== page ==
Re: testing memetics

Mark Mills (
Thu, 18 Dec 97 14:34:59 -0600

Message-Id: <>
Subject: Re: testing memetics
Date: Thu, 18 Dec 97 14:34:59 -0600
From: Mark Mills <>
To: "Mario Vaneechoutte" <>,


It looks like we are in agreement on a number of issues, I'll reply to
the areas of uncertainty.

>...the issue is that for memetics there is something that must
>be transmitted.

What do you mean by transmitted?

We have touched on the transmission issue before. As I remember, I took
the position that memetic replication was a matter of imprinting
inhereted memetic 'blanks.' The blanks were formless 'preset' processes
with the ability to record experiences and gain form. Transmission was

>>Memetics must work without 'copying' because the first memetic organism had
>>nothing to copy.
>Here I think there is confusion between having a brain and being able to
>communicate by nonchemical means. Many invertebrates e.g. have brains,
>they have perception organs, but these are not used to communicate or to
>transmit information.

The post by Howard Bloom mentions a wide number of 'social' activities in
fairly simple organisms (octopi, etc).

>It occurs to me that you consider each neuronal event in the brain and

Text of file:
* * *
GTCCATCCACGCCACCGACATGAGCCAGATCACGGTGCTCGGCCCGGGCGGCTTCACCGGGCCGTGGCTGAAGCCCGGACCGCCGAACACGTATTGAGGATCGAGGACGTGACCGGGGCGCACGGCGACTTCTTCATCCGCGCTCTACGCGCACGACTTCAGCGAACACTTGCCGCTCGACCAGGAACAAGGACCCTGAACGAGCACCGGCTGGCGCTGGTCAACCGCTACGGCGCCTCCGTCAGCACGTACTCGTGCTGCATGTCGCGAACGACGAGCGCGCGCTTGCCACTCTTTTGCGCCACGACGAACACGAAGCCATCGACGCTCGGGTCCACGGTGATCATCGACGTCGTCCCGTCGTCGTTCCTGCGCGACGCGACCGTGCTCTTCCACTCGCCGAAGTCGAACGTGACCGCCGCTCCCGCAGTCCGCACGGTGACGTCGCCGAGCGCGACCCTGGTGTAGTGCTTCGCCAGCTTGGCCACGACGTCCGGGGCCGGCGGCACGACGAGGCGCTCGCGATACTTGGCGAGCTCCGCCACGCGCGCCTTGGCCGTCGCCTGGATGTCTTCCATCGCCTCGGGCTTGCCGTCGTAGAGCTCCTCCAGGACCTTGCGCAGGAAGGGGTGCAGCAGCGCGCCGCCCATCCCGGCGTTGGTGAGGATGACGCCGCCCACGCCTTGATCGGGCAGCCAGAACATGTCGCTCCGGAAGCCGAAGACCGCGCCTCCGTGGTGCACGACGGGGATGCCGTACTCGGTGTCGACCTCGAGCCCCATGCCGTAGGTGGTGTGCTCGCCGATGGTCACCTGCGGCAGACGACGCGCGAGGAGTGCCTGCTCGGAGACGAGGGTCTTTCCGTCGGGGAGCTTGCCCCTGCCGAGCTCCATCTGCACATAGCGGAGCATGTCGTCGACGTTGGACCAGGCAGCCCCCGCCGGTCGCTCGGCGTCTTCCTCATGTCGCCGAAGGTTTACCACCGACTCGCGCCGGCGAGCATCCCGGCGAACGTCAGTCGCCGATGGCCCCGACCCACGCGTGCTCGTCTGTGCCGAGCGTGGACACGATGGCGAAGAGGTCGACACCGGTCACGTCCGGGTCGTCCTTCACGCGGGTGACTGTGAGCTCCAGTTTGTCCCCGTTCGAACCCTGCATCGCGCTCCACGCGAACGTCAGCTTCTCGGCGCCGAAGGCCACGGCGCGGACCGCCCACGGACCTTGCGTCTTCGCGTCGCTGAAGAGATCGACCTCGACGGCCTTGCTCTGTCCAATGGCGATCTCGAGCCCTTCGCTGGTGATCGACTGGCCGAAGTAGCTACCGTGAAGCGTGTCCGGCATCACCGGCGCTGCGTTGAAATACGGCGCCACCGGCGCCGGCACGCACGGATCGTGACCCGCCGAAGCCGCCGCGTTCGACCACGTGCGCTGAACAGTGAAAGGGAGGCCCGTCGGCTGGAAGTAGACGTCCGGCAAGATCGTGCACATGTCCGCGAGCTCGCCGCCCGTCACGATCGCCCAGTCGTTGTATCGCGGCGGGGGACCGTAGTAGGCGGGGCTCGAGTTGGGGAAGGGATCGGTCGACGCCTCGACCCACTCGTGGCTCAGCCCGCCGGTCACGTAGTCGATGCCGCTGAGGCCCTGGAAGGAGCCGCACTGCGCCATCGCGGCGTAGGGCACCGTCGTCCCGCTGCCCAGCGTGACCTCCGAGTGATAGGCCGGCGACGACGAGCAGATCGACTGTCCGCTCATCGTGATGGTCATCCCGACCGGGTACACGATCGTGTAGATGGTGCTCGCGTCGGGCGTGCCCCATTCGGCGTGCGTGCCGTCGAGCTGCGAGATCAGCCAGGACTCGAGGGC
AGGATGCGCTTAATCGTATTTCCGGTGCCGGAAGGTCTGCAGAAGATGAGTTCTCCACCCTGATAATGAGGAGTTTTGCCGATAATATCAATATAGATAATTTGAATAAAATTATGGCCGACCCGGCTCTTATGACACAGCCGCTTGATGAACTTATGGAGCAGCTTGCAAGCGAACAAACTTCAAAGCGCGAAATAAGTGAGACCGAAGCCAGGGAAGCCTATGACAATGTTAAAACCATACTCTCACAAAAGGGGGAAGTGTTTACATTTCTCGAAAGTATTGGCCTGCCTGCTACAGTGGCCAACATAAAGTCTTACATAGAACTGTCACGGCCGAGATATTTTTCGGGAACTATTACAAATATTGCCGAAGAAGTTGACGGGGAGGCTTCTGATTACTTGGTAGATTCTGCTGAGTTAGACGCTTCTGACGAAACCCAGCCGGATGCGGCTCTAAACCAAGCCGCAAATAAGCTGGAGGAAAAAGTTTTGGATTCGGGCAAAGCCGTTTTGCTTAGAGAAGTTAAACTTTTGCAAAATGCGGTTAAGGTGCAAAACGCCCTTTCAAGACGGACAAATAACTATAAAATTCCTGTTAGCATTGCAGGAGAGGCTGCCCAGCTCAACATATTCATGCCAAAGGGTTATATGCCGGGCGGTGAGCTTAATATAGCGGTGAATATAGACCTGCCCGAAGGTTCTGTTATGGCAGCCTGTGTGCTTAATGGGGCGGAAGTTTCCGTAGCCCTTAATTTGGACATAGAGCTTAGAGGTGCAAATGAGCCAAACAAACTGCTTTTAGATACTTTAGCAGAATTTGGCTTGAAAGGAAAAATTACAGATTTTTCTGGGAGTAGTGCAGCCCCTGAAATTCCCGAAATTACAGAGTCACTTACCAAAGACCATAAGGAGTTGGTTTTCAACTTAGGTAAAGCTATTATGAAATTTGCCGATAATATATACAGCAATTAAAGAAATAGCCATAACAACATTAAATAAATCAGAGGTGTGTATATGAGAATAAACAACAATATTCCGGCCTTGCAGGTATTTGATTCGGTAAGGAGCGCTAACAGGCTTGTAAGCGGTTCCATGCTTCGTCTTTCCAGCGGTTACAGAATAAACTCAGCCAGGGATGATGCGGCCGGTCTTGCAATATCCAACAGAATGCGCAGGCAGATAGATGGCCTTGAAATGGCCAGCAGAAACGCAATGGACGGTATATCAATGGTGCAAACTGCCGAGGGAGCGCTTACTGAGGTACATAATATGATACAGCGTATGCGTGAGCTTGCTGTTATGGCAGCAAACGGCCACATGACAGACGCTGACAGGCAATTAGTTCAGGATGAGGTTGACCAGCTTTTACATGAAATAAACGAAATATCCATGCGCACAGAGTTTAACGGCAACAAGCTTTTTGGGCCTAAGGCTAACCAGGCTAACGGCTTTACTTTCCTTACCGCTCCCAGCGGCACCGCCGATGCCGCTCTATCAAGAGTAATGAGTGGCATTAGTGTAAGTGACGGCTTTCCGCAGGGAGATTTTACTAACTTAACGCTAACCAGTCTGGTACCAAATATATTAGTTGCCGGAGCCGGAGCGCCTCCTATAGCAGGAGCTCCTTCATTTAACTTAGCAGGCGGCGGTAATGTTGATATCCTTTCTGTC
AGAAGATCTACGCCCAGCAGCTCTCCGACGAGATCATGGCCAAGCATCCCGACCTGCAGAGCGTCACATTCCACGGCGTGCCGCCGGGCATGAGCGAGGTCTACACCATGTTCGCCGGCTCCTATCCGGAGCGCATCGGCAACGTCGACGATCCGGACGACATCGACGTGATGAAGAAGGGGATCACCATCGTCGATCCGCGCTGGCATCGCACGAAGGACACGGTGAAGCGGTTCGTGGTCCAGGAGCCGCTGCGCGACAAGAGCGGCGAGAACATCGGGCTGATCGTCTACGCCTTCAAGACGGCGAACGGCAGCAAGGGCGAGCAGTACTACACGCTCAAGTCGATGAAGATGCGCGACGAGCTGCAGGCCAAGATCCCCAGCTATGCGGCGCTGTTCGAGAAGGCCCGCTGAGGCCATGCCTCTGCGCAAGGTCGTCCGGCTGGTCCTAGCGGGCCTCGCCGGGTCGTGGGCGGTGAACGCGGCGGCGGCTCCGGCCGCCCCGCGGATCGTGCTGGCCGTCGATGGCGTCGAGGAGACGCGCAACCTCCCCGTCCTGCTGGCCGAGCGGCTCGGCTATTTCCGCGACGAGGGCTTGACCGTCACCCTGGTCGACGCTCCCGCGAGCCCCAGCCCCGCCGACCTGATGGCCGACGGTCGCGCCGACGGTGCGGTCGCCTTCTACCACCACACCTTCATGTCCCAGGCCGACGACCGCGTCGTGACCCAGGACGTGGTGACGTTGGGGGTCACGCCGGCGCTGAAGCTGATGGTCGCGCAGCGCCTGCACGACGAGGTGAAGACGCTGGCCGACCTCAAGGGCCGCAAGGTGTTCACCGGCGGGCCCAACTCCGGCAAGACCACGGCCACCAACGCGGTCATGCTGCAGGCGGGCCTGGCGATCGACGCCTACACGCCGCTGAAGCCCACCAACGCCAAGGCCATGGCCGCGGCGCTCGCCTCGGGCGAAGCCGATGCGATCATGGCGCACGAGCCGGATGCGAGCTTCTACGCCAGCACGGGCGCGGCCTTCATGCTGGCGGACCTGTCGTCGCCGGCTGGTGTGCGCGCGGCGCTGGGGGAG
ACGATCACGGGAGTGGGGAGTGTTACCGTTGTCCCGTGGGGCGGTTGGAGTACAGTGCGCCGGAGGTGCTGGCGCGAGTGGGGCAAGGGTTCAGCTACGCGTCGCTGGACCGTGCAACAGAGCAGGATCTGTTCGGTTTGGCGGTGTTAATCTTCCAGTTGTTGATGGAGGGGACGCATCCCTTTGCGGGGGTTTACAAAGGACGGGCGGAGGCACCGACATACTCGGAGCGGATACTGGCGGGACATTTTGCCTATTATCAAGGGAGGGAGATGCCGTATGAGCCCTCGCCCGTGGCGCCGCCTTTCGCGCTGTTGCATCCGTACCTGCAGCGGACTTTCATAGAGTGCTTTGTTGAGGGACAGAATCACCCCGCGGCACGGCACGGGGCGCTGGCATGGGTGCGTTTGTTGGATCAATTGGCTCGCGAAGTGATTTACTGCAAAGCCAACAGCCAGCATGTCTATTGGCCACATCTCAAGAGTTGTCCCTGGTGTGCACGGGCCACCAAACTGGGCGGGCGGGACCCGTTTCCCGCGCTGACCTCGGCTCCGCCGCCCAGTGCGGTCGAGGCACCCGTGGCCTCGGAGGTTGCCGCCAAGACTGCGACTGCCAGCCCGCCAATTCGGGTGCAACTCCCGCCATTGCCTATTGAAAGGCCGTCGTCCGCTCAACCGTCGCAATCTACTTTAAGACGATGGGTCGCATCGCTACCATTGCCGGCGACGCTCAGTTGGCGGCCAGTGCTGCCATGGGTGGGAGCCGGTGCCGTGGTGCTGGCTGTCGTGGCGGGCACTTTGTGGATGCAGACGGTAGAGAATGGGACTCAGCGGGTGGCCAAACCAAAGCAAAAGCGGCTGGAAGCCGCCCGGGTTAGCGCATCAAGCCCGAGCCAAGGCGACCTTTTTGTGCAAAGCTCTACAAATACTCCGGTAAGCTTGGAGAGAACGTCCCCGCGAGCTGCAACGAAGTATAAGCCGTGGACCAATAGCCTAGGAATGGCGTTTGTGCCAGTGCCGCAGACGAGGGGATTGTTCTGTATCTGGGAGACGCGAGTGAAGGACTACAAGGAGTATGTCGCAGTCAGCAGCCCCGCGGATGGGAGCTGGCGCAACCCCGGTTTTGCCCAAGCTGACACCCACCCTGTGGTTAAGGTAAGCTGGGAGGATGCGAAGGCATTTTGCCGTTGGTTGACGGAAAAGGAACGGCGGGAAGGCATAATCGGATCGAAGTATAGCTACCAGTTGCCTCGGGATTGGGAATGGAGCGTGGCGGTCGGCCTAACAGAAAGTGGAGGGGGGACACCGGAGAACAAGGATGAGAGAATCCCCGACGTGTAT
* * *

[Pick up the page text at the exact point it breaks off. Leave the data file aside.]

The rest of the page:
>every new knowledge or experience as a meme or as memetic. This is a
>possible definition, as there are already numerous definitions which
>make the term 'meme' rather contentless, but then 'meme' again looses
>some of the explanatory power specific for social and cultural events as
>possible between social animals and humans.

This is the 'big issue,' no?

I don't consider each neuronal event a meme. I do think that every
systemic neuronal event is memetic, though.

I suspect I'm tending to favor more of a systemic definition for memes. A
meme is not a physical 'thing,' but a system that has coherence at a
specific scale and frequency domain. The meme has to have a 'active
behavior' to identify it, a 'reproductive method' to propagate it, and a
substrate to stablize processes (active and reproductive). This
definition offers some advantages in information theory, but more
importantly, it offers a framework to include both 'instinct' and
'experience' in the memetic picture.


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